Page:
We started our business by designing small collections of loungewear and scarves, made out of fabrics we personally designed, woven firms in the towns of Mangalagiri and Pochampally, in the southeastern coastal state Andhra Pradesh. Here we found the handloom sector to be the perfect match for our modest business requirements. The small production runs the handloom sector allowed meant we could weave just 10 to 12 pieces of a unique design without running into problems. We realized that the handloom and craft industry of India, with its small decentralized workshops, was in many ways the ideal research and development laboratory, as well as being an efficient production center for every design professional dependent on small batch production. We strongly endorse the rapid turnover and economies of scale found in the Indian craft sector. As a tiny design company marketing largely handmade products, this incredible infrastructure gave A&T an extraordinary flexibility and a unique advantage, where our innovations and flexibility in design and our ability to handle low product multiples, were perfectly matched to the requirements of the specialist high-end retailer willing to pay higher prices for product exclusivity.
The design vocabulary of Abraham & Thakore is strongly shaped by the craft and textile traditions of the country. Starting with our NID education, which placed a tremendous emphasis on the study and understanding of the Indian textile tradition, the language of the brand developed in conjunction with the vocabulary of the traditional handloom resources, providing us not with not only our raw material and production base but design inspiration in many cases as well. As we developed new collections we looked at varying textile resources, from the Jamdani weavers of West Bengal to weavers from Maheshwar, block printers from Barmer and bandhini craftspeople from Bhuj. Simultaneously, as we increased our engagement with different textile traditions, craftspeople and weavers, our design vocabulary also became more diverse through the search to find ways to create contemporary expressions while using the traditional language of Indian craft in simple and direct ways. Our minimalistic design ethos also requires that we constantly seek out ways to evolve a design language that, while being reductive, does not lose the essential qualities of the traditional craft vocabulary we reference.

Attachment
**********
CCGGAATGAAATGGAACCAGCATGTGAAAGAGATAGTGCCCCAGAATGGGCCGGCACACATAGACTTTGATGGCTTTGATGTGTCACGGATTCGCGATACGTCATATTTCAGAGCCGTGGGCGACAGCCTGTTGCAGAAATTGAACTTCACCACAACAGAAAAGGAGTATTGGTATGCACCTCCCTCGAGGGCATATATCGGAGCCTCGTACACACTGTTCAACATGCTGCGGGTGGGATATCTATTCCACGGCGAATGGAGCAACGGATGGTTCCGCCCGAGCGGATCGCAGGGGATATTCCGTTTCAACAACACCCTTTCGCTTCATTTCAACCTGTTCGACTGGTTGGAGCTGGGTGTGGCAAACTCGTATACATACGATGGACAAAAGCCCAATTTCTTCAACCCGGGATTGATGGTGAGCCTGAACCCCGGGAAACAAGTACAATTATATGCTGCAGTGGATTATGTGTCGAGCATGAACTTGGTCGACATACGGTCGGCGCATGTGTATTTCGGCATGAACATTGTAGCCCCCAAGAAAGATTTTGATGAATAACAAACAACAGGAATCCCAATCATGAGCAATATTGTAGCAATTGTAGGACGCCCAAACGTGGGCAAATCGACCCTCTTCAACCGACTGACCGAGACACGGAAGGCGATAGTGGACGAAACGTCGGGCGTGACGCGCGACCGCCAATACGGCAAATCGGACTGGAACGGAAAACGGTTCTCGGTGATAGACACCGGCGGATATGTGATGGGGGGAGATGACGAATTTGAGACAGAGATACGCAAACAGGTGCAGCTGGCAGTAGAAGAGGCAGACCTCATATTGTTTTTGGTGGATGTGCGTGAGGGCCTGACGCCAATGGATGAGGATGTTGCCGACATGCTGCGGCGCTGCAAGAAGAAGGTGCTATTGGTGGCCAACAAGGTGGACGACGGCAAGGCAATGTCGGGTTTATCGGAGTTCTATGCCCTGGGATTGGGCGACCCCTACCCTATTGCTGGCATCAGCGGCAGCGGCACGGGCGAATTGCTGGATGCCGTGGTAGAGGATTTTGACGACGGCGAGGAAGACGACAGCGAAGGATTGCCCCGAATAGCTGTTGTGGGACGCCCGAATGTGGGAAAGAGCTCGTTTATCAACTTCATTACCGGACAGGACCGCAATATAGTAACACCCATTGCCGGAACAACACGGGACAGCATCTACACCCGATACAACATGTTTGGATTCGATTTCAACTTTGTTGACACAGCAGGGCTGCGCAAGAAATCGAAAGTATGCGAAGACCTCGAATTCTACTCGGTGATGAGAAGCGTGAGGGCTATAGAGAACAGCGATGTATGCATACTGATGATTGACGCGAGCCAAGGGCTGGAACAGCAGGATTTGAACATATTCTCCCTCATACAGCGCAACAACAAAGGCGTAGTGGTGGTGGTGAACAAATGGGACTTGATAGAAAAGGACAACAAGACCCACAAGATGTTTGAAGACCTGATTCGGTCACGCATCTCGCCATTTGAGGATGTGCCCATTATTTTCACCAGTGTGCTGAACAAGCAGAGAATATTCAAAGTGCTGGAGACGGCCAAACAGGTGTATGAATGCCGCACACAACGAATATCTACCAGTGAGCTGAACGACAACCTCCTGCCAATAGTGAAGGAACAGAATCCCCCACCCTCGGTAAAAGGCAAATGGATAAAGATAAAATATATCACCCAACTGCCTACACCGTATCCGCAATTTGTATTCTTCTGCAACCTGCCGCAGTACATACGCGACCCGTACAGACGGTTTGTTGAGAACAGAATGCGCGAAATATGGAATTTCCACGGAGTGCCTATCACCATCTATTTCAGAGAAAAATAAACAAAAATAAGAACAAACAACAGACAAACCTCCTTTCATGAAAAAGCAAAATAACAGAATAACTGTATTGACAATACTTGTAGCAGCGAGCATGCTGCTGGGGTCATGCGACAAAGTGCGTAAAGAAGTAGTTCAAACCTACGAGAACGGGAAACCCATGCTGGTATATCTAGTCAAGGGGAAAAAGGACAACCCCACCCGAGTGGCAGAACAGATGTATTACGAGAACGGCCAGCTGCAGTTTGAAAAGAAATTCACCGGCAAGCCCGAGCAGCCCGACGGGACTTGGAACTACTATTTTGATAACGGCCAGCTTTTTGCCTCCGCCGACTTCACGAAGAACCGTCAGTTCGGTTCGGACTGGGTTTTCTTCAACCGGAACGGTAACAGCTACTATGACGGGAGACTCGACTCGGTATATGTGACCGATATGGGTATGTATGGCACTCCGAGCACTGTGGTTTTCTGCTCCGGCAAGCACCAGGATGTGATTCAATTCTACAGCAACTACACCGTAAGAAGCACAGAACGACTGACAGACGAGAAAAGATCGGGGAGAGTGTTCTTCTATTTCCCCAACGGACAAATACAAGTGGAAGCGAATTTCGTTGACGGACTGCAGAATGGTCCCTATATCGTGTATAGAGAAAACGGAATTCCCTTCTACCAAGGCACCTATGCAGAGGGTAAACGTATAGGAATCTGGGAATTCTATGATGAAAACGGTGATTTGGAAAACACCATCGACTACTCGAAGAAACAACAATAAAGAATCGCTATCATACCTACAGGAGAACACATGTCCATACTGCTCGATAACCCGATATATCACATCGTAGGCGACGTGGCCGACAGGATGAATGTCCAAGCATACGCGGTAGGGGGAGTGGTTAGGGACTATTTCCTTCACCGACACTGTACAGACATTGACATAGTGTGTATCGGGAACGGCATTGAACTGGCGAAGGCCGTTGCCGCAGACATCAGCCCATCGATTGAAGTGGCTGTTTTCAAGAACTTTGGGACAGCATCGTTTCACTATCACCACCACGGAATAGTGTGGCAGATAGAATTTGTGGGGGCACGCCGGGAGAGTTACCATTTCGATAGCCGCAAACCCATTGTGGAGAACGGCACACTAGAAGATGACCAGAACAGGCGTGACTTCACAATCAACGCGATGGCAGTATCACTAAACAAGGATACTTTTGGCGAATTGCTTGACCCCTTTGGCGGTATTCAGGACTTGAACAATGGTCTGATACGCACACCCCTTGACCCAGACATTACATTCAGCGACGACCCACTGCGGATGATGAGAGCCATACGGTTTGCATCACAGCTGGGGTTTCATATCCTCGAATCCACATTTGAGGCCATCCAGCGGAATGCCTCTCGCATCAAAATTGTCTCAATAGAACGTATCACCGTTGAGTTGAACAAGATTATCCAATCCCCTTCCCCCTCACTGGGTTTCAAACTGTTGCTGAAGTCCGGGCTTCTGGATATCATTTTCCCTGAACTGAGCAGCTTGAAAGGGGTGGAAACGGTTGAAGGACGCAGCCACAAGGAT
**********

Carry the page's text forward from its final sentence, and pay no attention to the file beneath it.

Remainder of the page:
The following images are from various Abraham & Thakore fashion collections designed over the years. With each collection we try to develop a fashion language that addresses the particularity of India’s unique clothing sensibility. Coming from a tradition of unstitched clothing, we work with the sari in particular, searching for ways to contemporize the sari form and make a modern fashion statement. In every collection we combine both elements of tailoring and stitched construction with unstitched, draped garments, creating clothing that while relevant to contemporary living also engages with the traditions of Indian clothing. They are illustrative of the role traditional Indian textile has played in the development of our design concepts and how we are inspired by its vocabulary—the particular techniques germane to each craft tradition. We also borrow ideas and concepts from other sources when appropriate, and we also interpret different traditional dress languages by tweaking the vocabulary, by playing with proportions, and changing the context of specific elements. These images are organized roughly according to the different traditional Indian textile “groups”—by which I mean the clusters of different craft techniques and traditions that developed in different regions throughout India, with practitioners gathering in various villages, towns and cities—we focus on in our different collections. These are all living traditions and the fabrics are developed from the many different craft and textile centers spread across India.